Paul Bowen is the last of the major characters in this novel. A good share of Bobbi’s life story has to do with lack of stable community, so a lot of people come and go. That rootlessness characterized the Great Depression of the 1930s. People moved from place to place, as families and often as individuals, in order to make any living they could find.
Paul Bowen suffers more complete devastation from the hard times of the 1930s than any of the other characters in this novel. He’s been accustomed to mingling with Cleveland’s movers and shakers, familiarly greeting the guests in his up-scale restaurant–until the bottom falls out of the economy. When the restaurant closes and he loses his job, he flounders from day job to day job, making a little extra at the racetrack and bearing the criticism of his wife, who fears that he’ll lose more than he wins.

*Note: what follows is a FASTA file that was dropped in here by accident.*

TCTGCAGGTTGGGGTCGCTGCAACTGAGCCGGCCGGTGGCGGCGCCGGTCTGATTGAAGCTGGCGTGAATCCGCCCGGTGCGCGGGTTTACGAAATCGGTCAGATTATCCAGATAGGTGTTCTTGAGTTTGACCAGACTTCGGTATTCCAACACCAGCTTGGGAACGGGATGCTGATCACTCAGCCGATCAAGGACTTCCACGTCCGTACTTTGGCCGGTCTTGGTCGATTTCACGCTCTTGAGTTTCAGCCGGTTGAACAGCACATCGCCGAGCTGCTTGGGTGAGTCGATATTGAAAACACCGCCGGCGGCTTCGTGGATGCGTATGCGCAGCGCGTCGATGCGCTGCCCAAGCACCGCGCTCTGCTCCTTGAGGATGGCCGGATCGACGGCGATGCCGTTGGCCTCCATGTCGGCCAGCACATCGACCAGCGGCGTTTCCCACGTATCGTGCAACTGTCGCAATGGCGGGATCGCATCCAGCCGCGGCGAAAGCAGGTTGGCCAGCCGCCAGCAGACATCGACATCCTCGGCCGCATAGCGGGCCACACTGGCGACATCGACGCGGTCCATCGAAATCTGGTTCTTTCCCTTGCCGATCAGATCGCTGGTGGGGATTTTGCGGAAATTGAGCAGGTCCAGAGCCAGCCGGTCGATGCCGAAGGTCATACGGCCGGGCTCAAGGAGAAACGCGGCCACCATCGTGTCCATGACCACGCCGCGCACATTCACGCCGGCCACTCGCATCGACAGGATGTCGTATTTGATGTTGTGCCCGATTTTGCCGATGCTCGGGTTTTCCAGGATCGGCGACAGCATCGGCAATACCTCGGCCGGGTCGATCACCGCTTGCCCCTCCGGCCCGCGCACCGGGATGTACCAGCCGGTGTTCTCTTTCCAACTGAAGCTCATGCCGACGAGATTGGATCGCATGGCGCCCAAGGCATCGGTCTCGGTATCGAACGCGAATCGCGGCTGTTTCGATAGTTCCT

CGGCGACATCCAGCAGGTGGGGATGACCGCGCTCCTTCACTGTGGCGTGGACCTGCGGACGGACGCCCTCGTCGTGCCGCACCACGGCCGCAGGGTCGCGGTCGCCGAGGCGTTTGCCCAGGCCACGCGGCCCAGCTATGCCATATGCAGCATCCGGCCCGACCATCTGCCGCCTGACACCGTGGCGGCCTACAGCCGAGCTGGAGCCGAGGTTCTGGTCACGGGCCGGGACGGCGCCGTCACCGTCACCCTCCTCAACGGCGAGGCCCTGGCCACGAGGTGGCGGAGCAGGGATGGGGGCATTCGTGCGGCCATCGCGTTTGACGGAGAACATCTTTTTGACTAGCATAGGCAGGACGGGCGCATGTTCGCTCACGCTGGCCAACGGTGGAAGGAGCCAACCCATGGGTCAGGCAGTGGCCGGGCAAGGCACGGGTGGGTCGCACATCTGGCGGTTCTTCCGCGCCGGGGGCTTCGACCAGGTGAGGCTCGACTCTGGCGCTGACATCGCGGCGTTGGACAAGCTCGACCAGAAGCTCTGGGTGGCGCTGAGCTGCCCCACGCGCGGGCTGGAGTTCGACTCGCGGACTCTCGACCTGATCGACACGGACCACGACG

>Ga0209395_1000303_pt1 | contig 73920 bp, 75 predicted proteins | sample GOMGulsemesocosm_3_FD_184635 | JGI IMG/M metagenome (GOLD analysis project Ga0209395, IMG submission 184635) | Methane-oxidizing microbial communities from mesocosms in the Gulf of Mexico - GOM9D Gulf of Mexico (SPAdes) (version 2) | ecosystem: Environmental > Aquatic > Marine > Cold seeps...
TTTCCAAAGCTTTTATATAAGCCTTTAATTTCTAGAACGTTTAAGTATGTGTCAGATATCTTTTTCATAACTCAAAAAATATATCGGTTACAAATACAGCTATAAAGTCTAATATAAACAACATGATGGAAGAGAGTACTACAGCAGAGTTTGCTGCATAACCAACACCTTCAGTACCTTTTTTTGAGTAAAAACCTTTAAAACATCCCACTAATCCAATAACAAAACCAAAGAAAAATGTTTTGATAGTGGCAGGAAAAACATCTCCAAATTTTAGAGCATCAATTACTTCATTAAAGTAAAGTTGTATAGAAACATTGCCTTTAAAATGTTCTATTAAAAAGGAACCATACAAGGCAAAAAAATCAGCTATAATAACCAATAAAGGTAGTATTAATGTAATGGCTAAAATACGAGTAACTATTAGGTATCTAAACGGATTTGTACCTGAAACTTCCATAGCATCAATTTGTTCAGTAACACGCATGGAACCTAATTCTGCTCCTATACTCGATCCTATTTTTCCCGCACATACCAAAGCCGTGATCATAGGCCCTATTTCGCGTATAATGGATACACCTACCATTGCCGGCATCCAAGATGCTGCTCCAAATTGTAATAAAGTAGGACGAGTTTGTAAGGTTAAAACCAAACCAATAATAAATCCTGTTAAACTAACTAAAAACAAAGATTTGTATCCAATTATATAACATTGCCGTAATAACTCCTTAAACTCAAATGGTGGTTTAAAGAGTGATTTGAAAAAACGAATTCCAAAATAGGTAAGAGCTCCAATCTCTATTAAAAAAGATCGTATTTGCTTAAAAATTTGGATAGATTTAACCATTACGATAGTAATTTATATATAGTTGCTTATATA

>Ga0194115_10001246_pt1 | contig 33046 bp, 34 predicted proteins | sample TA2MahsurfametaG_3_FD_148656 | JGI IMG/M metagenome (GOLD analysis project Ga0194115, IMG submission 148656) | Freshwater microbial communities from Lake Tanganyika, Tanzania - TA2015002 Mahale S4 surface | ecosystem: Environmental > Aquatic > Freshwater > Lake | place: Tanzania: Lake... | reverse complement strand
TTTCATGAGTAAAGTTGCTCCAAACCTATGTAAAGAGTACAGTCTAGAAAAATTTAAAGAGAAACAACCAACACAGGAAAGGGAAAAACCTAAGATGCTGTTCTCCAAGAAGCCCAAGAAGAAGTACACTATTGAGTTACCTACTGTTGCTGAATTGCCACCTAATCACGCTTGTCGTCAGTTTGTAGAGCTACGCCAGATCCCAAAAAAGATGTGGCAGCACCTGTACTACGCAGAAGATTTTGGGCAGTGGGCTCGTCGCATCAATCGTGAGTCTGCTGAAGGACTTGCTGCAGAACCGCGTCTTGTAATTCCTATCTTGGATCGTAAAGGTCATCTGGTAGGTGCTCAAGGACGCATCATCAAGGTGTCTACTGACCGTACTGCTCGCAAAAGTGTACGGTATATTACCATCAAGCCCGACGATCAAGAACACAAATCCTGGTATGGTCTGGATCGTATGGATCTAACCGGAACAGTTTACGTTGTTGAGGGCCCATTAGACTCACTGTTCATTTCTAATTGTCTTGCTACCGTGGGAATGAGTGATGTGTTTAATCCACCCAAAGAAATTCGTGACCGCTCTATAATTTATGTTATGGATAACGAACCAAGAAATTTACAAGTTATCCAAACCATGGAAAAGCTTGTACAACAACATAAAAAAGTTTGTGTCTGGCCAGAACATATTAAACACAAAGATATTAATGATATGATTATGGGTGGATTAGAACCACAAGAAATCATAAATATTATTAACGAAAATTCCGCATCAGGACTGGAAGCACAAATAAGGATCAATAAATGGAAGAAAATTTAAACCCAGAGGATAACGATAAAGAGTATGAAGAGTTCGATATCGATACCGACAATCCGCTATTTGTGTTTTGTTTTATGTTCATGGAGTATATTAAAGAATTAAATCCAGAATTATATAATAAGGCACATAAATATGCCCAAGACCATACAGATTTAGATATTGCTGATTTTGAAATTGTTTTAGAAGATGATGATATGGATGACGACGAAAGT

Paul’s a sturdy six footer at about 180 pounds. He’s a green-eyed red-head and a flirt, which also drives his wife to distraction. An orphan raised by Catholic nuns, he tends to repress his emotions and he’s embarrassed by the shabbiness poverty forces on him. He’s always conscious of that shabbiness and constantly adjusts his clothing, particularly tucking his shirt. Although he’s a math savant, he flunked out of school and that embarrasses him, too. Sometimes his feeling of inadequacy leads him to make decisions that make his family’s condition worse.
Though he’s a born extrovert, he’s learned to be cautious around people he doesn’t know well–and there aren’t many he does know. He grumbles a lot, with occasional minor flare-ups. He withdraws from any kind of emotional loss or conflict, but embraces change because anything has to be better than his current circumstances.
He’s unable to think of a future beyond just getting by, but if he could change anything, he’d make enough to comfortably support his family. His daughter’s good opinion of him is the most important thing in his life, but he can’t believe she thinks him worthy.